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Beth Israel Deaconess Medical Center Promotes Research On How To Improve Health Care Delivery

Internal grants seek to foster creative solutions

BOSTON - Beth Israel Deaconess Medical Center has launched an internal effort aimed at improving the quality, safety and value of health care, kicking it off with Innovation Grants to foster rigorous, high-quality science to the evaluation of real-world solutions.

The new Center for Healthcare Delivery Science awarded three one-year grants totaling nearly $150,000 for proposals to improve operating room scheduling, methods for moderate sedation, and care for patients with chronic kidney disease.

"It's an interesting paradox," says Michael Howell, MD, MPH, the center's executive director and an intensive care specialist who leads BIDMC's critical care quality efforts. "We know more today about predicting, diagnosing and treating human disease than at any time in human history - as a result of the groundbreaking basic, clinical and translational research. But the science of how we actually deliver that care to real patients, right now, is just emerging.

"What we have not done - until now - is work systematically to combine the two: research and operational innovation. Although it is true that we have had several definite pockets of success in this arena, it is also true that researchers, administrators and clinicians have not had an obvious mechanism or the infrastructure to work together on common problems in a way that applies research-quality methods to real-world operational problems."

The initial grants, funded by support from a private philanthropic group and the Office of the Chief Academic Officer Vikas Sukhatme, MD, PhD, are aimed at translating that research into programs that will directly benefit patient care.

One grant, to a team led by Brett Simon, MD, PhD, Chair of BIDMC's Department of Anesthesiology, Critical Care and Pain Medicine, will enable a collaboration between perioperative services and the Leaders for Global Operations program at MIT to expand a pilot program applying innovative processes used by industry to increase access and optimally use operating rooms.

"In spite of the fact that tens of thousands of operations are performed at BIDMC each year, and that OR time is one of the most expensive resources in the modern hospital, the process for scheduling surgical cases has been essentially unchanged for over 30 years," says Simon.

"This situation results in underutilized OR time during some periods, increased overtime required for staff during other periods, and even the inability to confirm some patients' procedures until literally the day prior to surgery."

This project engages quantitative operations research scientists at MIT to implement leading-edge decision support tools to predict future OR availability and staffing needs, allowing managers to dynamically visualize differently optimized OR schedules and market available OR time to surgeons in need of scheduling cases outside their usual block time.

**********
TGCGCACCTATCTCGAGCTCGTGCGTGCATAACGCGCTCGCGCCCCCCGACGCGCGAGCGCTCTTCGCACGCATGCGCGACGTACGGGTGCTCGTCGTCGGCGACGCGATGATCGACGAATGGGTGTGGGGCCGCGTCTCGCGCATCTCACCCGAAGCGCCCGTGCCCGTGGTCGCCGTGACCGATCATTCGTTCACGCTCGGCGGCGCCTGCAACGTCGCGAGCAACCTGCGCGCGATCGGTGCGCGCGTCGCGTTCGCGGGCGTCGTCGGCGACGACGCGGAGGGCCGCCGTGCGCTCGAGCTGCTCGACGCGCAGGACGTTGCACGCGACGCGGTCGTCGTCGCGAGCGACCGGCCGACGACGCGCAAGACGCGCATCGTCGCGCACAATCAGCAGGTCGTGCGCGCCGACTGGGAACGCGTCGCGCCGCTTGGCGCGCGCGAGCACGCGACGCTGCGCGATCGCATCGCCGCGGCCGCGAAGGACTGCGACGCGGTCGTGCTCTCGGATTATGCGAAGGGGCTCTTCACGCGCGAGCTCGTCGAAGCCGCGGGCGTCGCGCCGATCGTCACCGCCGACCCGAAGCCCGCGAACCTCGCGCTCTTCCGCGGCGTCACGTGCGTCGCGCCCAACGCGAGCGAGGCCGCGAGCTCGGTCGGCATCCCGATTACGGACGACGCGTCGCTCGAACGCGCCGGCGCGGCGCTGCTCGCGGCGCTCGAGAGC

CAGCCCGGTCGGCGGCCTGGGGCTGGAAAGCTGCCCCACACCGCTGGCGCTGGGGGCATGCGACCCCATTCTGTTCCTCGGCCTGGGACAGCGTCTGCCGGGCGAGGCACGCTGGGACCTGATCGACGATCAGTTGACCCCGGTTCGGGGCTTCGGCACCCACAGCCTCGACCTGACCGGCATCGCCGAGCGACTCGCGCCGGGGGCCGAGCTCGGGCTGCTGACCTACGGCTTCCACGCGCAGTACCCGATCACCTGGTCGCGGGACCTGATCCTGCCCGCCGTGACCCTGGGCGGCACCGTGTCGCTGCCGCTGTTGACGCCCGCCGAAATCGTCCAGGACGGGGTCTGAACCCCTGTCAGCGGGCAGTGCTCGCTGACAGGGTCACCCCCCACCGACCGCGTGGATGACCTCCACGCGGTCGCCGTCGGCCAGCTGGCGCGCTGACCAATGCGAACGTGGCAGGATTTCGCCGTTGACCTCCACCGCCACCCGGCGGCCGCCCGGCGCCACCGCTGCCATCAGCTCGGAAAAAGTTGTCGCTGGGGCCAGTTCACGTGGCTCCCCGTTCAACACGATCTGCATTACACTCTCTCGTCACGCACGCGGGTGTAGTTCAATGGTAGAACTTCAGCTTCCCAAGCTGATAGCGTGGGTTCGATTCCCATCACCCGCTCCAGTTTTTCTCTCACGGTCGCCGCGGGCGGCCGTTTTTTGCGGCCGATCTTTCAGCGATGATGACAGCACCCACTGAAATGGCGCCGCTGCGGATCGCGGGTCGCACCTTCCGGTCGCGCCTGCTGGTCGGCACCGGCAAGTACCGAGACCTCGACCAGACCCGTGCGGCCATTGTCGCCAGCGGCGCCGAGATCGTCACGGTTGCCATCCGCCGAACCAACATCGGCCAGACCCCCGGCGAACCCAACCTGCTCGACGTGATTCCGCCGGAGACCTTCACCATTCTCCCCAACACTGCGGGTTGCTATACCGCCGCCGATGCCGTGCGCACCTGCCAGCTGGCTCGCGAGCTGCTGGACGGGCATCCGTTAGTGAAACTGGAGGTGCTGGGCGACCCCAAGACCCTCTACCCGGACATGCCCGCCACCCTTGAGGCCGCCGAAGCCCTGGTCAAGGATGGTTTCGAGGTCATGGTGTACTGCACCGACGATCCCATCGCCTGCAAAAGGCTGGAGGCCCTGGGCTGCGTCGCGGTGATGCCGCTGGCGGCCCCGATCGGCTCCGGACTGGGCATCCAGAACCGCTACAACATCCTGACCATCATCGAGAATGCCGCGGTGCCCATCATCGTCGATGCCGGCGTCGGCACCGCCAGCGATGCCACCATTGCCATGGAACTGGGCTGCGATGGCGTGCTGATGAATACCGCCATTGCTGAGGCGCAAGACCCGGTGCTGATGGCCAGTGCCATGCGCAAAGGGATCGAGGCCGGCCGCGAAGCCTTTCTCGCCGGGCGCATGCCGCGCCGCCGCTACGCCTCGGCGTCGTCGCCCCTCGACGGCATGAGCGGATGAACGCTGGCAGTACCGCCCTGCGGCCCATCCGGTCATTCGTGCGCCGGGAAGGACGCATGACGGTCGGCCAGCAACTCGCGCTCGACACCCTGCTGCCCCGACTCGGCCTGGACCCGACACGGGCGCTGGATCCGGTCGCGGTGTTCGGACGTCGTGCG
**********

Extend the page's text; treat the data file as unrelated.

A second project, led by Daniel Leffler, MD, Director of Clinical Research at The Celiac Center at BIDMC, and Sheila Barnett, MD, Director of Gastrointestinal Anesthesia, aims to improve the administration of moderate sedation to patients undergoing non-operative interventional endoscopic procedures like colonoscopies.

"Every year at BIDMC, about 30,000 patients receive moderate sedation during invasive procedures. Surprisingly, no validated tools exist to allow monitoring of moderate sedation quality from the provider's or patient's perspective. Even small improvements in this area could have major impacts on quality, satisfaction, and throughput, but we have no standard way to measure this common and costly intervention," say Leffler and Barnett.

This project aims to develop standardized tools to assess the quality of sedation in procedure areas from both patient and provider viewpoints; defining benchmarks for moderate sedation quality; and studying procedural, physician, nursing, medication, and patient factors associated with sedation-related outcomes.

A third grant will enable Ali Poyan Mehr, MD, a fellow in nephrology, to develop KidneyTracker, a patient-centered approach to improve care of patients with chronic kidney disease.

Up to 8 percent of the US population has moderate to severe chronic kidney disease, leaving them at high risk for progressing to dialysis, having high one-year mortality rates and extremely high health care costs.

"This project proposes to develop a CKD-specific, automated visit summary that is shared with patients and providers at the beginning of their renal visit to drive practice in this arena," says Mehr. "The KidneyTracker focuses on four key elements of care in this population and performance will be compared both to historical controls at BIDMC and, to assess for BIDMC-specific effects unrelated to the intervention."

Beth Israel Deaconess Medical Center is a patient care, teaching and research affiliate of Harvard Medical School, and currently ranks third in National Institutes of Health funding among independent hospitals nationwide. BIDMC is clinically affiliated with the Joslin Diabetes Center and is a research partner of Dana-Farber/Harvard Cancer Center. BIDMC is the official hospital of the Boston Red Sox. For more information, visit www.bidmc.org.